The novel tells stories set in the USA, Mexico and Tangier, breaking down the usual linear narrative structures of the time and the image of a single creative writer. Naked Lunch is as much a product of Burroughs' pen as it is of his group of friends, who made alterations and selections, deleting and rewriting whole sections. A collective process that was only possible in this form through a sense of mission that held them all together.
The would-be writers had met up in the 1940s in New York, where they went in search of a completely new type of individual – and a no less revolutionary literature. First they found the hustler, small-time thief and junkie Herbert Huncke. He taught them the language and culture of the underground, showed them the jazz clubs of Harlem and got hold of drugs of all kinds for them. The new literature was the result.
They called themselves "the Beat Generation", coined by Jack Kerouac based on Huncke's "I am beat". Allen Ginsberg wrote his famous poem Howl (1956), Jack Kerouac On the Road (written 1951, published 1957) and Burroughs Naked Lunch (published 1959).
John Sutcliff, the former owner of El Muniria, well remembered the young Beat poets who typed away at the manuscript in his hotel. "There was one guy, I think his name was Gregory Corso, and he kept falling off his chair in the Tanger Inn. I asked him what was wrong – and he recommended I take a trip too. I replied that whatever kind of trip he meant, I wasn't into rolling around on the floor."
Tangier – sink of iniquity
Burroughs' fist visit to Tangier, the "White City" on the Straits of Gibraltar, was in 1953. Two years previously, he had accidentally killed his wife during a drunken game of William Tell in Mexico City. The "International Zone" of Tangier seemed the perfect place for the then 39-year-old writer.
Hashish was smoked openly on the streets, hard drugs were available over the counter at pharmacies, the police kept a low profile and homosexuality and even pederasty seemed completely normal here.
Brothels of all kinds operated undisturbed. Before El Muniria, Burroughs lived at number 1 Calle del los Arcos, directly above one of these dens of male prostitution. Kiki, one of the young men who worked there, became his constant companion.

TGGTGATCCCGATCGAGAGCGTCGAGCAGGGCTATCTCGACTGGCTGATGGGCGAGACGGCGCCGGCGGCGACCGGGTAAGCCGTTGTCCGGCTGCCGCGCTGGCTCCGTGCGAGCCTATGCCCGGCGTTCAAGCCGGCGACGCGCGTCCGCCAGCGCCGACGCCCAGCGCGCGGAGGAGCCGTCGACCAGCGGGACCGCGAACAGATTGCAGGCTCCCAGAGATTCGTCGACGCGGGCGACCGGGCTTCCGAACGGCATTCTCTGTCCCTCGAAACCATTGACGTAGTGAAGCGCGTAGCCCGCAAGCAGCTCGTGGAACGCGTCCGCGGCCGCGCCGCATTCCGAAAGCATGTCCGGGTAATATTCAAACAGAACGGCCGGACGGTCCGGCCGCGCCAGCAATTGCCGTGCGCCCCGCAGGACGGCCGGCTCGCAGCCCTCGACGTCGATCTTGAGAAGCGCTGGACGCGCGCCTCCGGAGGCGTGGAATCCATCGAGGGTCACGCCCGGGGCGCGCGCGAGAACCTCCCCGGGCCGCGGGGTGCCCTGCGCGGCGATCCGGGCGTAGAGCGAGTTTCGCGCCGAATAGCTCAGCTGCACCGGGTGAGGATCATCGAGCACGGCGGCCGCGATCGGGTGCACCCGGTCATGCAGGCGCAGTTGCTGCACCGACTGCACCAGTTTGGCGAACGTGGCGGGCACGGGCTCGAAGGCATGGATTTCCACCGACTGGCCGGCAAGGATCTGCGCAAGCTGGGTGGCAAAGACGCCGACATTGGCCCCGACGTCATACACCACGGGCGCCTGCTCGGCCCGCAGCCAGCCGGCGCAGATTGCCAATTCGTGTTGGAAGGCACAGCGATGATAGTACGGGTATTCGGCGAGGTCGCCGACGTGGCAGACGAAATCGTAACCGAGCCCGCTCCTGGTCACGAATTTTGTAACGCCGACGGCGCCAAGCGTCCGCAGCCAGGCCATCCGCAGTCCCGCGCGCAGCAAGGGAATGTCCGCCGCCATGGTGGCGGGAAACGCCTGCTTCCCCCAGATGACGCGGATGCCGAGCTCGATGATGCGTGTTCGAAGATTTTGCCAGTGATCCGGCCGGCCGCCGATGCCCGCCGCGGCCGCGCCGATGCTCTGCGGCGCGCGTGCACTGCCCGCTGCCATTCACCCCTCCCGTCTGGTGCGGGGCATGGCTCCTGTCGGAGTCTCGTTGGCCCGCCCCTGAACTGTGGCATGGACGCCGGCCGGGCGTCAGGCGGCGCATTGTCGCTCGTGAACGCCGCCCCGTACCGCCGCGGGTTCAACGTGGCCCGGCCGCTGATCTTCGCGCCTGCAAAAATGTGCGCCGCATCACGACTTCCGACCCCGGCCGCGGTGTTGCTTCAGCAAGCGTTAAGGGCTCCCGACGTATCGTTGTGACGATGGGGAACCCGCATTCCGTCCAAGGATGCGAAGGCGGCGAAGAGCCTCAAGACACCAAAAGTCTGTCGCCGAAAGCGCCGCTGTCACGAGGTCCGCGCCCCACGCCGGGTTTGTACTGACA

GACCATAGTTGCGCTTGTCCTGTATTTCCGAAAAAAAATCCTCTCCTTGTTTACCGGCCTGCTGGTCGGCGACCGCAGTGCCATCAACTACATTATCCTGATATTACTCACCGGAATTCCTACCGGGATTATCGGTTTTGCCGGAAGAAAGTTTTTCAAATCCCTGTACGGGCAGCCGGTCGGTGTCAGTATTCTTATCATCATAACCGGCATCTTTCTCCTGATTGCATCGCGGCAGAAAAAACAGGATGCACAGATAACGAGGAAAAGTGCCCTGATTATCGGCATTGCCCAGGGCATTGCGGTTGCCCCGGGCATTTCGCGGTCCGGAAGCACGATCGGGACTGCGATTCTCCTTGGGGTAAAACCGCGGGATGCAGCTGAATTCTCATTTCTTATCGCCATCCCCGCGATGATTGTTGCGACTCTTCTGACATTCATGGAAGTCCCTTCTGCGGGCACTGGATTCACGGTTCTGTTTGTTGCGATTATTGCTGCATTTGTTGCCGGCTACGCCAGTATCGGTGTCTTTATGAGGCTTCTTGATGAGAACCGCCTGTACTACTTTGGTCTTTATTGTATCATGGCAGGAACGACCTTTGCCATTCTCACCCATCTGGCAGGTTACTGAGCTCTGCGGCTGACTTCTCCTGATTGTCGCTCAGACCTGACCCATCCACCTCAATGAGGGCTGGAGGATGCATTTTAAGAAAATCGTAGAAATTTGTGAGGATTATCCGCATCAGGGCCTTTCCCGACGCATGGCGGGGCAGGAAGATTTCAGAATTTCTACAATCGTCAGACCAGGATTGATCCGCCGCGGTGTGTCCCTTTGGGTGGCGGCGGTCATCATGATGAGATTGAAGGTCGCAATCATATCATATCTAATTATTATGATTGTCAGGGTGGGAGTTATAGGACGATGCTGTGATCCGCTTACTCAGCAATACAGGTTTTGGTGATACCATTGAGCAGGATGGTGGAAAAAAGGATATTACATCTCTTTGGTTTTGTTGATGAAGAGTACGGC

"There is an end of the world feeling in Tangier..." Burroughs wrote to Allen Ginsberg. "Something sinister in complete laissez-faire."
Monthly cheque from mom and dad
That was something that attracted many other creative types at the time: Paul Bowles and his wife Jane, Tennessee Williams, Truman Capote, Francis Bacon and Brion Gysin, to name but a few. But William S. Burroughs had no contact to this artistic elite. Living on a monthly 200-dollar cheque from his parents, his funds were limited.
He lived in a down-at-heel hotel and knew hardly anyone but pharmacists, dealers and his lovers, while the other ex-pat writers and artists frequented upper-crust bars and parties.
William S. Burroughs remained a loner in Tangier. He was known as "el hombre invisible", occasionally sighted in the city's cafés. One of his hangouts was Cafe Hafa, where he sat at a wobbly blue wooden table and smoked kif (marihuana), drank tea and made notes.
The outdoor café on the cliffs above the Mediterranean is now a meeting place for young students. Strange types like William S. Burroughs are a rare sight here nowadays.
© Qantara.de 2009
Translated from the German by Katy Derbyshire